Published on July 22nd, 2021 | by gareth0
Snake Eyes: GI Joe Origins Delves Deep Into The Mysterious Character And Provides Fans Just Enough Action Along The Way
The latest film in the G.I. Joe cinematic universe has arrived with “Snake Eyes: GI Joe Origins”. The film was originally planned to arrive in March of 2020 but faced delays due to cinematic closures during the Pandemic.
The film opens with a young boy being orphaned after a group of thugs kills his father. Years later the man is still obsessed with finding out who killed his father and earns a living in underground fighting known as Snake Eyes (Henry Golding)
His exploits get the attention of Kenta (Takehiro Hira); who hires him into his organization with a promise to help him find the man who killed his father.
Snake Eyes soon finds himself working on the docks where he smuggles guns into fish bound for Japan. Despite his misgivings working for criminals, he befriends a man named Tommy (Andrew Koji); who teases him about his demeaning work by calling him “Fish Boy”.
When Kenta forces Snake Eyes to kill Tommy for being a spy; Snake Eyes refuses and the two make a daring escape to Japan. It is learned that Tommy is next in line to run his clan and that Kenta was banished years prior and plans revenge.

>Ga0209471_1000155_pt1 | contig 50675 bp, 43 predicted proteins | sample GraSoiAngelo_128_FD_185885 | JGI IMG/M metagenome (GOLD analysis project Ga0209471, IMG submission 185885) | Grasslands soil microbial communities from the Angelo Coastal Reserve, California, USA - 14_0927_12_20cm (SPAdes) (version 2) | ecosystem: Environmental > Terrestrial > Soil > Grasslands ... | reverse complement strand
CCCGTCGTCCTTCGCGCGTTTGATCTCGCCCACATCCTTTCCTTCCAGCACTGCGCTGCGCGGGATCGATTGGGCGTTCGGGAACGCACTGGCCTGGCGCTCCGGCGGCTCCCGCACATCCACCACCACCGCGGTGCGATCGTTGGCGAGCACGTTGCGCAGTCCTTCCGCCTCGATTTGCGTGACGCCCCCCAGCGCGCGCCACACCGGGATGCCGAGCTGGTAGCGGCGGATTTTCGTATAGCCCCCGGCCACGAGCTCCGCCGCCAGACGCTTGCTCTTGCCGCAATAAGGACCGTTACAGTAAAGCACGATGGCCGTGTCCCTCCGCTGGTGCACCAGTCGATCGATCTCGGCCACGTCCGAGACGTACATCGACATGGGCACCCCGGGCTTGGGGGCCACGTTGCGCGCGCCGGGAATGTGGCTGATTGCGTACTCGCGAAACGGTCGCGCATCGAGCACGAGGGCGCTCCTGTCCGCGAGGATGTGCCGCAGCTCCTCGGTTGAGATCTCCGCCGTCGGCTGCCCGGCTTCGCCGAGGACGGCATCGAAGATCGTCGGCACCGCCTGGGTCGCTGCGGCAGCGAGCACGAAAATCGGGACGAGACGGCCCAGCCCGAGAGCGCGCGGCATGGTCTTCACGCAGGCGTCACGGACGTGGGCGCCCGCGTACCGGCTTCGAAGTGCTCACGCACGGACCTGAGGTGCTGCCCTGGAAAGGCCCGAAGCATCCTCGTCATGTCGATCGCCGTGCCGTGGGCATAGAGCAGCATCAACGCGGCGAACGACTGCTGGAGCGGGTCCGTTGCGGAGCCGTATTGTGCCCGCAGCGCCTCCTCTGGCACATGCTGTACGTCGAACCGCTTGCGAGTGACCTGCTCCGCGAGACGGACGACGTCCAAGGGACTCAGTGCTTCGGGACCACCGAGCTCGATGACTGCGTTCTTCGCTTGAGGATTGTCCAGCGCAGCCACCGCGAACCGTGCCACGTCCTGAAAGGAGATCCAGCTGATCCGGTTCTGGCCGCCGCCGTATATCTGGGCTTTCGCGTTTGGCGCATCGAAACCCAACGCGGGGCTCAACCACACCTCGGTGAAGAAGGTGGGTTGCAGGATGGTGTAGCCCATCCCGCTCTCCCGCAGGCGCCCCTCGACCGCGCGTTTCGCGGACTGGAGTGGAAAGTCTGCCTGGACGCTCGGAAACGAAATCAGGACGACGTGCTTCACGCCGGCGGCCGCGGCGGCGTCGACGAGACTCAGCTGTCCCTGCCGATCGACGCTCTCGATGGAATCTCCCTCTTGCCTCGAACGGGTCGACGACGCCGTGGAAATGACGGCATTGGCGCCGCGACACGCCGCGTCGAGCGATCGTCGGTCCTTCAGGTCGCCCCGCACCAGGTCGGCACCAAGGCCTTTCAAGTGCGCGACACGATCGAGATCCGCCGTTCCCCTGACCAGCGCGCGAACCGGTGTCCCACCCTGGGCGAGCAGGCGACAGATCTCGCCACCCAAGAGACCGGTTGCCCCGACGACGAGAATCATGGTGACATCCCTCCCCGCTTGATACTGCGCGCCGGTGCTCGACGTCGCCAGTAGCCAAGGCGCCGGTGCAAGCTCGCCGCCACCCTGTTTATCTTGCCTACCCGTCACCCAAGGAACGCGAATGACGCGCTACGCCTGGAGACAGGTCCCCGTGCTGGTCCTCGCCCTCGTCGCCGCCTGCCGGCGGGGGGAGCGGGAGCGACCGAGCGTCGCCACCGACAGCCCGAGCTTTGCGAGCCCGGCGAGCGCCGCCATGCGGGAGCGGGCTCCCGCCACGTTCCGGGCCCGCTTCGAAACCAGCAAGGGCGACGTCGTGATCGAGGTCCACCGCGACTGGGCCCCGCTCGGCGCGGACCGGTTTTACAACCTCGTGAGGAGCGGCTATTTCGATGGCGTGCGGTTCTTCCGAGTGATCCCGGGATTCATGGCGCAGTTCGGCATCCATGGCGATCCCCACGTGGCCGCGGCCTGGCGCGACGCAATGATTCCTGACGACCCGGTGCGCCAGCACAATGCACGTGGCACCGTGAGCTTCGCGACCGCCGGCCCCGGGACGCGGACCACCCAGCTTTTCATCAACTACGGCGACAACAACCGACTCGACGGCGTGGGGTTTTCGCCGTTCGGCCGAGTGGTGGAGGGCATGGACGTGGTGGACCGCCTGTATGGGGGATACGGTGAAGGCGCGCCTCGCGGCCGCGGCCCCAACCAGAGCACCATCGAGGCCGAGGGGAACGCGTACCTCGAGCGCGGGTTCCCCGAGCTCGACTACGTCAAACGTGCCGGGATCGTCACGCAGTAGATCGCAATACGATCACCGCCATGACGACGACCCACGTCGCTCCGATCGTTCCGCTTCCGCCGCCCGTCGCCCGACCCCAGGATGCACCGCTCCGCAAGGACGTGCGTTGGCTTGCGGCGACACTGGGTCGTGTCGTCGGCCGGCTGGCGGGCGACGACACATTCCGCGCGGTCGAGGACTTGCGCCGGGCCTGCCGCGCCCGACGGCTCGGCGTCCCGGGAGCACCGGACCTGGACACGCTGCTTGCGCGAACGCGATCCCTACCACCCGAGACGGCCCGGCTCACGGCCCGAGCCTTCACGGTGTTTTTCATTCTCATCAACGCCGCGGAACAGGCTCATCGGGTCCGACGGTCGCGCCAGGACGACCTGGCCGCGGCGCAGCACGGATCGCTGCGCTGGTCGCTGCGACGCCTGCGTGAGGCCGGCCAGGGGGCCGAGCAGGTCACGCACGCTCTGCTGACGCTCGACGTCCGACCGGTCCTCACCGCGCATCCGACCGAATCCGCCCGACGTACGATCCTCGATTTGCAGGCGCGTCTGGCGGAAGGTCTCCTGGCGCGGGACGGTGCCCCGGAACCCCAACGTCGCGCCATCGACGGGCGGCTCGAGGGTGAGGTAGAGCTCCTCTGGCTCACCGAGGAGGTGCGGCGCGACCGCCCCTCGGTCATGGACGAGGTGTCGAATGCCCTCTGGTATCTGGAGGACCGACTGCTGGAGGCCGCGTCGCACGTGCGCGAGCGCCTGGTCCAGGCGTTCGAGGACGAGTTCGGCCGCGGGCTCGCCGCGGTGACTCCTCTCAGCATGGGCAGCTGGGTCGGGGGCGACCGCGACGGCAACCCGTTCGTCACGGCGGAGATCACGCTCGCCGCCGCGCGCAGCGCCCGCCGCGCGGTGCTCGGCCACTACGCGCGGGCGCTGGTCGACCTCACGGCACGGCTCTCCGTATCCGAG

Despite mistrust from a trusted associate named Akiko (Hakura Abe); Snake Eyes begins his training in the Ninja Arts which should he survive will make him a valued part of the Clan which Tommy believes is correct thanks to his Blood Debt to Snake Eyes.
The film focuses on various aspects of training before branching into the larger story of divided loyalties and honors which results in a few battles and chases along the way.
While the film does space the action out; it does provide some great cinematography and the action is entertaining even if it lacks much tension.
The biggest issue is that the G.I. Joe/COBRA connection seems a bit forced as The Baroness (Ursula Corbero) arrives to move things along but it is mainly for the purpose of getting characters to do this and get that so the film can move towards the climactic action.
Samara Weaving does show up as Scarlett but she does not have a very large part in the story and aside from a few limited action moments; she seems to be more of the token G.I.Joe representation.
Golding and Hira are very good and their intertwined and complicated relationship is giving plenty of time to develop as their past is a large part of their futures and the film does a good job in explaining their past and future motivations.
The film blends Asian and Western film styles and in doing so creates an enjoyable film that for me was more enjoyable than the prior films in the series. To me those films focused mainly on action and this one was focused on developing characters.
While it remains to be seen what direction future films in the franchise will take; it would be interesting to see more of Snake Eyes story down the line.
3 stars out of 5